A move to close schools built by construction firm Western Building Systems in the Republic of Ireland has prompted fears for the safety of school buildings in England.
The Irish Department of Education has launched an investigation after Tyrrelstown Educate Together and St Lukes National School in Dublin were closed following the identification of structural problems in their buildings.
Some buildings at a third school, Ardgillan Community College in Balbriggan, were also closed, and work is underway to make a number of other school sites safe, the government reported.
Schools Week has now found a number of schools in England were either built or had temporary or modular facilities provided by Western Building Systems, prompting fears about the safety of their buildings. The firm insisted all of its projects were completed to “building regulated standards”.
Meanwhile, the UK Department for Education has not issued an official comment about the situation in England – despite repeated approaches for comment, although it is understood the UK government is looking into it as a “matter of priority”.
According to case studies on the WBS website, the company was involved in construction projects at St Mary & St John’s CE School in Hendon, Garth Hill College in Bracknell, Willowfield Humanities College in Walthamstow and Willow Dene Primary School in Plumstead.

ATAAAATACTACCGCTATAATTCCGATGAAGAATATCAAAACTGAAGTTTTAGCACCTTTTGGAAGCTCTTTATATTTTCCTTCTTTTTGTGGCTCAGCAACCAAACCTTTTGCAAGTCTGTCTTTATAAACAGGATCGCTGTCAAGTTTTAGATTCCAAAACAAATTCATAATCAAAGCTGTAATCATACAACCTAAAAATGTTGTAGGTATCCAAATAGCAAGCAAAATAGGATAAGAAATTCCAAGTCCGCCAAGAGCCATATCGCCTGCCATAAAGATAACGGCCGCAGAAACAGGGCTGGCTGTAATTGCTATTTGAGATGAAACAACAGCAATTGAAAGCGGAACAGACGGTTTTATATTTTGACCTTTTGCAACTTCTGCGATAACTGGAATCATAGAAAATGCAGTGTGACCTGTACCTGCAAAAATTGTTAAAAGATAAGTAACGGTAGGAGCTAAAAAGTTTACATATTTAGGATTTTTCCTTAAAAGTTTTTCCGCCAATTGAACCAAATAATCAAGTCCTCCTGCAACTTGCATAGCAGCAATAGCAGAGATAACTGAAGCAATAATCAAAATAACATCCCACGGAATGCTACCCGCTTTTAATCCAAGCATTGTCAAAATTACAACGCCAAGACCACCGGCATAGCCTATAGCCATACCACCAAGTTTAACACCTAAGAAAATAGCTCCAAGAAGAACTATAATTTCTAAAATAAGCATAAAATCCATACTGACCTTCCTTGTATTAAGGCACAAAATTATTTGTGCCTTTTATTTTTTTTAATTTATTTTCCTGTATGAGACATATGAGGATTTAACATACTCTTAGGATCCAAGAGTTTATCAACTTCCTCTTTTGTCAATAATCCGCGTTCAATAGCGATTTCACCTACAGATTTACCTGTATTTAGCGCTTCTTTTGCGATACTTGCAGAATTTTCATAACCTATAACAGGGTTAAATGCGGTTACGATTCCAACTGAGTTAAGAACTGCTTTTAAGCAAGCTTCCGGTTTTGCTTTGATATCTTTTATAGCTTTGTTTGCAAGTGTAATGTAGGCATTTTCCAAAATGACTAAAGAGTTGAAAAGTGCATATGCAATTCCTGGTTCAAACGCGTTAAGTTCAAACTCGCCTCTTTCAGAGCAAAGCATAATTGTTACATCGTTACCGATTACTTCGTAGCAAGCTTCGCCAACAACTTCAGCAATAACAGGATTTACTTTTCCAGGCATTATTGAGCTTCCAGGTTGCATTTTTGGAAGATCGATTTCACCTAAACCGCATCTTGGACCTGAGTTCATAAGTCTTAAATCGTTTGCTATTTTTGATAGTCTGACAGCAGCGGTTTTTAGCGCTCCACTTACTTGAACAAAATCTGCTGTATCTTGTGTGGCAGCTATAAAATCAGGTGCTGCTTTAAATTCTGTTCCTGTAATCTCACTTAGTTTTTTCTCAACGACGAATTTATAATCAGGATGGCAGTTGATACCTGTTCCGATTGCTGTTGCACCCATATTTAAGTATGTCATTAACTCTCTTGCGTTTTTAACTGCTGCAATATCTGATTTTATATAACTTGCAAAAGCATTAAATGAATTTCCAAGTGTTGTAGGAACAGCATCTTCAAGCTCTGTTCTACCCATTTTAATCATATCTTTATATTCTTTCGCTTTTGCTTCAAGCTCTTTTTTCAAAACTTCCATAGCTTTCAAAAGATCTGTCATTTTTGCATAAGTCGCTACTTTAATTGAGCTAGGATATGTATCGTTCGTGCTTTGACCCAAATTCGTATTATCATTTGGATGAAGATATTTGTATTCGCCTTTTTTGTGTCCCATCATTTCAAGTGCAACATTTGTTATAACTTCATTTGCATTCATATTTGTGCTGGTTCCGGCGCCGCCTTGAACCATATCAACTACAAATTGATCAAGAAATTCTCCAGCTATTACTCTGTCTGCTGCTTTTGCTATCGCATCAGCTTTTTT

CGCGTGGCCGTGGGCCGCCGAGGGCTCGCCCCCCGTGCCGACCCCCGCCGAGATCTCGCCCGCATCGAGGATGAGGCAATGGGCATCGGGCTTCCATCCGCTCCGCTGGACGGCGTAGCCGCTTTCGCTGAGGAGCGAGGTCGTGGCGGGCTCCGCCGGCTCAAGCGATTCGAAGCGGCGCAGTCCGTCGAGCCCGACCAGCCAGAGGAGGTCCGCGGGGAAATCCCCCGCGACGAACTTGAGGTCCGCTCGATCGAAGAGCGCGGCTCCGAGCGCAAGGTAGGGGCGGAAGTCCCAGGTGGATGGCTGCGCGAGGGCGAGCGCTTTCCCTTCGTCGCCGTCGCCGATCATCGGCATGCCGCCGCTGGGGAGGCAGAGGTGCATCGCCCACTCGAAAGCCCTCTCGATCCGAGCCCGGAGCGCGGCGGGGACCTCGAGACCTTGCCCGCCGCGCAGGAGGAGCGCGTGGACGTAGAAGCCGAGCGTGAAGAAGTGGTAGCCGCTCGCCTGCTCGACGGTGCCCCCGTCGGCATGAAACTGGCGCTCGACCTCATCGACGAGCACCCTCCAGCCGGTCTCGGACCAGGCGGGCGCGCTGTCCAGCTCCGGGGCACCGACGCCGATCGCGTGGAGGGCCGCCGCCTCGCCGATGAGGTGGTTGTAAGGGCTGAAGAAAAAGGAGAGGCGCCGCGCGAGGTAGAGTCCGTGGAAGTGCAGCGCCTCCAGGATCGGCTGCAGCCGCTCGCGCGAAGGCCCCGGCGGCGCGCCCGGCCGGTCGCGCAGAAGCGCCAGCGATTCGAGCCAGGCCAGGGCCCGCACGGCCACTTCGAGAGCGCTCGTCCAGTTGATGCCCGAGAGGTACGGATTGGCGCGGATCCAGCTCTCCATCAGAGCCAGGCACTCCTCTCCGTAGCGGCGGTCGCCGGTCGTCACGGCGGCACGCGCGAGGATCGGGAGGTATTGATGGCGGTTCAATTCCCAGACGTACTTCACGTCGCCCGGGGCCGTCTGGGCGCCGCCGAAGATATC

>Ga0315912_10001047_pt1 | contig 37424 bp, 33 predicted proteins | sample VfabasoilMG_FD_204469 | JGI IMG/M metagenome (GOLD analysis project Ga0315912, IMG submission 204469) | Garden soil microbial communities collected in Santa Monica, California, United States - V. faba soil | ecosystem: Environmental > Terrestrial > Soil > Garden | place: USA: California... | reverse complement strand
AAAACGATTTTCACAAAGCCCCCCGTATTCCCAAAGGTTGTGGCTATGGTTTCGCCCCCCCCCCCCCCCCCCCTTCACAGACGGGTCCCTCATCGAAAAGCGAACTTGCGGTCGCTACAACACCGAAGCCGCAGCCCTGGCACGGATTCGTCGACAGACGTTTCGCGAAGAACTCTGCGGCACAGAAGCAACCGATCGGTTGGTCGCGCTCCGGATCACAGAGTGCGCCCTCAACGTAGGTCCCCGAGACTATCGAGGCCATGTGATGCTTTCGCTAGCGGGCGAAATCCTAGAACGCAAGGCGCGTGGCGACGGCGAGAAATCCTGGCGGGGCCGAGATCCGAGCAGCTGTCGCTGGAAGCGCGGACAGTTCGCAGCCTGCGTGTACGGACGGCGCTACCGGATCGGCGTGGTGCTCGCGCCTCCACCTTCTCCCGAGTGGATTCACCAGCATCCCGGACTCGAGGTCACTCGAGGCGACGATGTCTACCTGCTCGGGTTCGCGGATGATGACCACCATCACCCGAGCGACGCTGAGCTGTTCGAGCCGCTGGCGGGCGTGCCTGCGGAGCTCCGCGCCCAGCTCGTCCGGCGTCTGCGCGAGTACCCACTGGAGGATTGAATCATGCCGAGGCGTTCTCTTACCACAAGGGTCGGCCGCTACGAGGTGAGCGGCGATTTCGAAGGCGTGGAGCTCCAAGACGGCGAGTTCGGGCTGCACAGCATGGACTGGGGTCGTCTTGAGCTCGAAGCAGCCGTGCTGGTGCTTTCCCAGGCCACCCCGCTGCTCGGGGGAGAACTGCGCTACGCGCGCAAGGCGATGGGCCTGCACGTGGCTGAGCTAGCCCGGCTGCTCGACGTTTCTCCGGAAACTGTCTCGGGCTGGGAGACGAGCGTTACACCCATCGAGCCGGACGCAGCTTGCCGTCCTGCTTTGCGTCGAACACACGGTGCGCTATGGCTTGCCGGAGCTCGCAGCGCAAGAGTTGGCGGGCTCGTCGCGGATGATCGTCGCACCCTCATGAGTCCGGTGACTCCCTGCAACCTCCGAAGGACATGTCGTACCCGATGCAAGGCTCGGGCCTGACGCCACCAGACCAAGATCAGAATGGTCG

It is not known how many other schools had work done by WBS.
Rachel Harrison, headteacher at Willow Dene, said she was aware of the reports about the company, but had not been contacted by the firm or England’s Department for Education.
“We are aware of the reports you mention and are following this up as a matter of urgency with the relevant bodies,” she told Schools Week. “We will make any decisions necessary depending on the information and advice we receive.”
The other three schools were approached for comment.
Joe McHugh, Ireland’s minister for education and skills, said yesterday that assessments of the 42 schools worked-on by Western Building Systems were due to be completed by tonight.
“Contingency planning is continuing in the event that, following structural assessments, other schools require some classes to be moved off-site. The department has received many offers of support and assistance from schools, clubs and community groups in relation to alternative accommodation options, and I would like to express our great appreciation for this support.”
As of Sunday, six schools built by the company had been identified as needing no intervention, while two need fencing and protective decking in order to re-open after the half term break. A further three schools need “external and internal intervention” before they can open again.
A spokesperson for WBS told Schools Week: “All school projects in the UK are completed to building regulated standards.
“All projects that were constructed by Western Building Systems were signed off by the independent council building control teams. Independent certification is the cornerstone of building regulations in the UK.
“Each individual project is issued with an independent building control certificate, confirming compliance with applicable standards. The vast majority of our UK school projects are of modular construction.”
Schools Week understands the UK Department for Education has never entered into a contract with WBS. English schools that did have work done by the firm would have done so through their academy trust or local authority.